On May 10, 2010, President Obama nominated Solicitor General Elena Kagan to the U.S. Supreme Court. There has been much discussion on both sides of the political spectrum as to what her views are, in light of the dearth of her writings that are available for public review. What, then, can we discern about her leanings in cases involving trade associations?
First, we have her employment history. Prior to her confirmation as the 45th Solicitor General of the United States in March 2009, she served as both professor and dean of Harvard Law School, a 501(c) organization. She will provide the perspective on the Court of one who has actually administered a nonprofit organization.
Second, we have the filings and oral arguments her office made to the Supreme Court during her tenure as Solicitor General. While these filings and arguments are of limited value since they were made in her capacity as the Solicitor General in performance of the duties of her office rather than in her individual capacity, one is instructive. In Citizens United v. Federal Election Comm’n, Kagan, on behalf of the United States, took the position that the government could regulate the political speech of a corporation, in this case, a nonprofit corporation that released a documentary that was critical of then-Senator Hillary Clinton, a candidate for the Democratic Party’s Presidential nomination. The Supreme Court rejected her argument and issued an opinion favorable to the nonprofit organization and its freedom of speech. Nevertheless, her study and preparation of that argument will doubtless inform her work on the Court.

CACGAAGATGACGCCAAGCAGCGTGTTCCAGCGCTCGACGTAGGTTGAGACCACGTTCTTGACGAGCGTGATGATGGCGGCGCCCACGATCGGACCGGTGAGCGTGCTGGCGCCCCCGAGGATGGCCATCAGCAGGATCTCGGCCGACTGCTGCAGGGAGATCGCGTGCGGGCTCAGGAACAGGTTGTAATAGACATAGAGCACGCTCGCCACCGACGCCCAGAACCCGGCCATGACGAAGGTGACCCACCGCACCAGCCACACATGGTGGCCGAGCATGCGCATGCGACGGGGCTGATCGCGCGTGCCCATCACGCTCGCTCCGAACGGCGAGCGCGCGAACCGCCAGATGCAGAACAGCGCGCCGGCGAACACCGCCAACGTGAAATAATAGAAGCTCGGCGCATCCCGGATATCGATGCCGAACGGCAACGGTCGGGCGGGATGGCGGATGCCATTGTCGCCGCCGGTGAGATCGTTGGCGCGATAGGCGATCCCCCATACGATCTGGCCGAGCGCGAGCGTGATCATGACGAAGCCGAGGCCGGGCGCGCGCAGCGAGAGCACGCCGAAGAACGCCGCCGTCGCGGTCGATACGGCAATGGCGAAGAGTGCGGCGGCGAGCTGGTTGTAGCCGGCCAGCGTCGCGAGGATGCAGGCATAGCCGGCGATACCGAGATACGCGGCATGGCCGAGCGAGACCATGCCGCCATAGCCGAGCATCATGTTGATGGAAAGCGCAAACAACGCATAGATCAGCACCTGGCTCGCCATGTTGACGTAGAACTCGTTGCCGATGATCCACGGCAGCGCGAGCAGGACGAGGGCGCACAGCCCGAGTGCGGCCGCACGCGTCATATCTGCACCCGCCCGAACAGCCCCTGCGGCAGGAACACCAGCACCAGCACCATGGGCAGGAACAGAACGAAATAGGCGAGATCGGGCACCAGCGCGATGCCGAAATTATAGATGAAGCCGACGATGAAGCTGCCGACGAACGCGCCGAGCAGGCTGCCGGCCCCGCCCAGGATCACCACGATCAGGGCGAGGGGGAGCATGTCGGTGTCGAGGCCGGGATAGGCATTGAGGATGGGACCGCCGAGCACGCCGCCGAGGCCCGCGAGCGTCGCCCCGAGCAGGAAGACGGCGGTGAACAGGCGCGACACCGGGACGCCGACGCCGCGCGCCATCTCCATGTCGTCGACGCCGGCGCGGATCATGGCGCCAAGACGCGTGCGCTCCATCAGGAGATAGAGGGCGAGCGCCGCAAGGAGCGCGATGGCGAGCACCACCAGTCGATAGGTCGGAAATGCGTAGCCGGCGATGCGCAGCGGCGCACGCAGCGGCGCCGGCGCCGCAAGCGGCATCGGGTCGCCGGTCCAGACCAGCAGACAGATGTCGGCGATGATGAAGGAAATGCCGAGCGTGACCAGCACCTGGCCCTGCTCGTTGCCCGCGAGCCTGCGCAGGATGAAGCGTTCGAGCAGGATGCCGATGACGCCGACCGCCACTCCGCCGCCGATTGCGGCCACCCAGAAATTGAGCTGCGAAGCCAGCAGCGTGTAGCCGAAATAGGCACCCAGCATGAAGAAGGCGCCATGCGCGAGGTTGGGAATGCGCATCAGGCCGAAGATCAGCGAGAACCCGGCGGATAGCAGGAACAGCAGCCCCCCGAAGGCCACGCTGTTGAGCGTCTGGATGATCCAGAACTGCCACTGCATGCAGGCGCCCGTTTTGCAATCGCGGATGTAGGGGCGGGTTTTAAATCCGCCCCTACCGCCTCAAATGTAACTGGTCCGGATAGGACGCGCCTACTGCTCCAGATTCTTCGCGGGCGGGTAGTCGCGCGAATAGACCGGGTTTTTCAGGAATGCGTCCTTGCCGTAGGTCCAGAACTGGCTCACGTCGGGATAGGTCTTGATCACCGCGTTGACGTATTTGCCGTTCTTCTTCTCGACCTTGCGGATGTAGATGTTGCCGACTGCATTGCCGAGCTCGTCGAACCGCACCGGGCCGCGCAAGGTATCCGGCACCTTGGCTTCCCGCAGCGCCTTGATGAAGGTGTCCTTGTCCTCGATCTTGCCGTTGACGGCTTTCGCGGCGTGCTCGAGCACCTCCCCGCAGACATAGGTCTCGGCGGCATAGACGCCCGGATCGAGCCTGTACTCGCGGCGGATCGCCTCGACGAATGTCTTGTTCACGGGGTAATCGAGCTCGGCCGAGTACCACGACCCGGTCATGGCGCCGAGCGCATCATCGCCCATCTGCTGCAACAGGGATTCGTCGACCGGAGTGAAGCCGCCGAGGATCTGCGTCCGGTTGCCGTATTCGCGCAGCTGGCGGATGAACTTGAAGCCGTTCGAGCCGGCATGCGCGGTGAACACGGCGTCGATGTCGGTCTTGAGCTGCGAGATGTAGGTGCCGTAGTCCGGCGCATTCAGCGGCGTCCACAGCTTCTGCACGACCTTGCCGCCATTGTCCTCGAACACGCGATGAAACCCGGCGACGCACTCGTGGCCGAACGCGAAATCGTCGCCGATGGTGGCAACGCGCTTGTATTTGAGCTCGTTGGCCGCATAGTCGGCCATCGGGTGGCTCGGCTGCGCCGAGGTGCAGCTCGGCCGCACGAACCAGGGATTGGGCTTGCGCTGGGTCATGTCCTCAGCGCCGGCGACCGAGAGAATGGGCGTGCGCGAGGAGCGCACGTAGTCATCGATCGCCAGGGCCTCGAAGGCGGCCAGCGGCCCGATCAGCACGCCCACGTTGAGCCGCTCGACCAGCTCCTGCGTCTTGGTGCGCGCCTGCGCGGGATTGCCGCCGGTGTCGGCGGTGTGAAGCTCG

Third, she has written on notable topics. Particularly, in Presidential Administration, 114 Harv. L. Rev. 2245 (2001), she offered a broad defense of the regulatory power of the President. To the extent that regulation is pointed at nonprofit organizations and their members, she might take an expansive view on the Court in defense of such regulations.
In summary, we believe Solicitor General Kagan will likely have sensitivity to the real world in which nonprofit organizations work. Where those interests conflict with administrative regulations, though, nonprofit organizations probably should not count on her vote.